The Thai military government lunched a probe against Thaksin on Tuesday for insulting the monarchy after his recent interview in Seoul in which he claimed that Thai privy counsellors, advisers to the monarch of Thailand, stood behind the 2014 military coup.
Under Thailand’s defamation law, anyone convicted of insulting the king, queen, heir or regent faces up to 15 years in prison on each count.
The order from national police chief Pol. Gen. Somyot Pumpunmuang, circulated to all units on Friday, directed officers to monitor supporters of the former prime minister and strengthen security measures in the country amid fears of civil disobedience or armed violence, according to Bangkok Post.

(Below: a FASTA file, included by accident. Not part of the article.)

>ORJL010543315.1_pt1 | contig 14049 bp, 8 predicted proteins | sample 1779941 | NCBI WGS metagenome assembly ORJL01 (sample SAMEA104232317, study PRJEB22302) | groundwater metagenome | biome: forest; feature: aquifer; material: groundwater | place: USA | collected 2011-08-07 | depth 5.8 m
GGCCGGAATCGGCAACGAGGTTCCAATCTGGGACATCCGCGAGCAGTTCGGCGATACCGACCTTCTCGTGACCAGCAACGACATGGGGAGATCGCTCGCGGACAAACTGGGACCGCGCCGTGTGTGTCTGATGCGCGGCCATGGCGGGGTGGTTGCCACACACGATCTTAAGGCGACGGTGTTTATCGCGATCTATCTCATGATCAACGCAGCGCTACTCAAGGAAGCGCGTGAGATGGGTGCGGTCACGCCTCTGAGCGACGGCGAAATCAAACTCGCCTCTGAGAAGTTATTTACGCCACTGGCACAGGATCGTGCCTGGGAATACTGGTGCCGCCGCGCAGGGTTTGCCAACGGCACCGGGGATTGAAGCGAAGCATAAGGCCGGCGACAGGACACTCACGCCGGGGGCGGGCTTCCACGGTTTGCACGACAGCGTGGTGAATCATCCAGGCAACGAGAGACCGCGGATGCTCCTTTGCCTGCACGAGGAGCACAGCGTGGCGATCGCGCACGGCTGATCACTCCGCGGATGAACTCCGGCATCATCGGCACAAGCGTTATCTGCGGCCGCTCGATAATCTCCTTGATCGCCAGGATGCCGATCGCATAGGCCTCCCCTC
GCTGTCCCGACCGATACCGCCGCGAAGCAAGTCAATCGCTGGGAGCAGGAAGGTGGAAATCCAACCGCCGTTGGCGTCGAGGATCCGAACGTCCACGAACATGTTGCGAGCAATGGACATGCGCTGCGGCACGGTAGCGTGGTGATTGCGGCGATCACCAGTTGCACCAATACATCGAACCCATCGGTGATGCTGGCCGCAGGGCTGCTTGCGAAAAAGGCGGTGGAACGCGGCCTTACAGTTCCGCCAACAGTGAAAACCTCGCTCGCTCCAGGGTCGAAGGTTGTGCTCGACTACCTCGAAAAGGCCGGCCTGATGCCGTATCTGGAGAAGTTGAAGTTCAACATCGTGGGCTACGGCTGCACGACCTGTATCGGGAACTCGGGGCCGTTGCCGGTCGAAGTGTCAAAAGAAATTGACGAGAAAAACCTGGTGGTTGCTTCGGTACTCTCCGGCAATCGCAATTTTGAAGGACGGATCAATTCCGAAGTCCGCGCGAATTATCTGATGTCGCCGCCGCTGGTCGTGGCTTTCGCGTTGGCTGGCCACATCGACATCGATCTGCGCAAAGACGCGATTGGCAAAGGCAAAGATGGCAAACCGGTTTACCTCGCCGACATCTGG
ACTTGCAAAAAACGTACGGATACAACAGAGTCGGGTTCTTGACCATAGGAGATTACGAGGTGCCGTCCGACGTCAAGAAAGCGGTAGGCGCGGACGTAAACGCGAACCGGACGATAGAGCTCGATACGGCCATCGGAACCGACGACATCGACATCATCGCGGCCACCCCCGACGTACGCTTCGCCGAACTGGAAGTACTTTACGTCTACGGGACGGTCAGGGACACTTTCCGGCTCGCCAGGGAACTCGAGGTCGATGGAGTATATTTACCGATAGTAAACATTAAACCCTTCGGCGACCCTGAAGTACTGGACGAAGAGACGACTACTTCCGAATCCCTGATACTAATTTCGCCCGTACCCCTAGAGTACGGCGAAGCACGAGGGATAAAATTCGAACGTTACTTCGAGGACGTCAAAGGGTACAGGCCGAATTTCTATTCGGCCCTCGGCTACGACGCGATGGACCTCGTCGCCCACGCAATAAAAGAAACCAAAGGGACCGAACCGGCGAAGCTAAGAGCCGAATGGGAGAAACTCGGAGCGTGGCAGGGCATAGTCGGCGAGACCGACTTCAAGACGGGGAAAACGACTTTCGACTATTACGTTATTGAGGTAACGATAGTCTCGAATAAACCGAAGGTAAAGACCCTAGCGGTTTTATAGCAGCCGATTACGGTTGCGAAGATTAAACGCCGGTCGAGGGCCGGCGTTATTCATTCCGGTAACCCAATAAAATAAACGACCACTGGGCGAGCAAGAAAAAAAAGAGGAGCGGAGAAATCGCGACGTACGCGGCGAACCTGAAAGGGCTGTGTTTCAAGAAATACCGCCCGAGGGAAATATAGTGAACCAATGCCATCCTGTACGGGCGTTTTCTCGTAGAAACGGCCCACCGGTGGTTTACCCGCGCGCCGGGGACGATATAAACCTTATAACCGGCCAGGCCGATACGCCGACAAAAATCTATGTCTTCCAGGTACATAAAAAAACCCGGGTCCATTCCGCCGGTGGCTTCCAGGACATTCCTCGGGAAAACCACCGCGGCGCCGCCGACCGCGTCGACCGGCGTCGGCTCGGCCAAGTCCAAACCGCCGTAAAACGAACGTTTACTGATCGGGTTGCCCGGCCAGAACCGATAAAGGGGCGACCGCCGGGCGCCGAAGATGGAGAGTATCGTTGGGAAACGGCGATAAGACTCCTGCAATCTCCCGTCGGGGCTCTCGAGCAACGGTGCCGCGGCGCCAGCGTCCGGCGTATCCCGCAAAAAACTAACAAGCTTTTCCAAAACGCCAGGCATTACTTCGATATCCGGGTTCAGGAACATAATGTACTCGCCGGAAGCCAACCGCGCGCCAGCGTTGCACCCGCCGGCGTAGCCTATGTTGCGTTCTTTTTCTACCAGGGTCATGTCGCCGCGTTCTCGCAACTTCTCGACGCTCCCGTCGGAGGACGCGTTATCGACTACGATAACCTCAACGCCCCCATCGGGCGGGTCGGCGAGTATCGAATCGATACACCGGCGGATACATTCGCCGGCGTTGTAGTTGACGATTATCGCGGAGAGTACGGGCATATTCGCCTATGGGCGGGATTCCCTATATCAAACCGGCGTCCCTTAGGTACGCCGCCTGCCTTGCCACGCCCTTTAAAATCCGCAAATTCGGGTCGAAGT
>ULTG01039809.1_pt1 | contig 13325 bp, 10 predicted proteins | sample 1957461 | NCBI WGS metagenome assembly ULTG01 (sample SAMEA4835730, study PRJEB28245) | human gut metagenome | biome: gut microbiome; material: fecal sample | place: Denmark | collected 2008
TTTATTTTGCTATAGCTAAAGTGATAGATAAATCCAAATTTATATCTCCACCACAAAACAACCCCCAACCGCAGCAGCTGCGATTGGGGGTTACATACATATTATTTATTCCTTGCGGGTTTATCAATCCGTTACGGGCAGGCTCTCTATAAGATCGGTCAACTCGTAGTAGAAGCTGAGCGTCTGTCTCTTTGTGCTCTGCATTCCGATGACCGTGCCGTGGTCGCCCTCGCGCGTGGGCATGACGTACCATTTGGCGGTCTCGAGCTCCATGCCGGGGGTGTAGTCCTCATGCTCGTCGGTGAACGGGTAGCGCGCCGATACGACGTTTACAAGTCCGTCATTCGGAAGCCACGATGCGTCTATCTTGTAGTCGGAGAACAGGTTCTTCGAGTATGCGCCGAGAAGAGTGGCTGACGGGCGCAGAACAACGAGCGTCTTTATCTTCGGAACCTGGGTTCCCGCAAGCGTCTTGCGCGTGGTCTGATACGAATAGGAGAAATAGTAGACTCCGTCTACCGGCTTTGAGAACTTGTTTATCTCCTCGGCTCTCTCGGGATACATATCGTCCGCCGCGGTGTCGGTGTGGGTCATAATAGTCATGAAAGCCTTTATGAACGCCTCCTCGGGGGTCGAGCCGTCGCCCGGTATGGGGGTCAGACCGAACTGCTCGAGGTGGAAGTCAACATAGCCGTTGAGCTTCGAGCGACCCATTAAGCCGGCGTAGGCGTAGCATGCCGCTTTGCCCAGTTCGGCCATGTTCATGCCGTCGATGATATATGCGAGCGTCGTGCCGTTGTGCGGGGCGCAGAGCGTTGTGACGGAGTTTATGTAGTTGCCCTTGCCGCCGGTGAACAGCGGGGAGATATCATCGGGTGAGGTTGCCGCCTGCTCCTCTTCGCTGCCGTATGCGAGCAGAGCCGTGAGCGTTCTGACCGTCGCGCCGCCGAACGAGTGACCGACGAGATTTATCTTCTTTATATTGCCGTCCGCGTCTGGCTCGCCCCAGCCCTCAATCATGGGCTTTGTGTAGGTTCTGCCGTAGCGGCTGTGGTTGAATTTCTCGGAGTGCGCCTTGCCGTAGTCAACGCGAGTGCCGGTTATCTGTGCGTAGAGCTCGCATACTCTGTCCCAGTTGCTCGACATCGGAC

The critics of the former prime minster say her policies were strongly influenced by her older brother, Thaksin, who was ousted in a military coup in 2006 and fled the country shortly before a court sentenced him to two years in jail for corruption in 2008.
Former Prime Minister Yingluck Shinawatra assumed office in 2011 following the election, becoming Thailand's first female prime minister.
Following the May 22, 2014 military coup in Thailand Gen. Prayuth Chan-ocha, the current prime minister, introduced martial law in the country. In the days that followed the coup, military authorities announced they were targeting national reconciliation and new elections.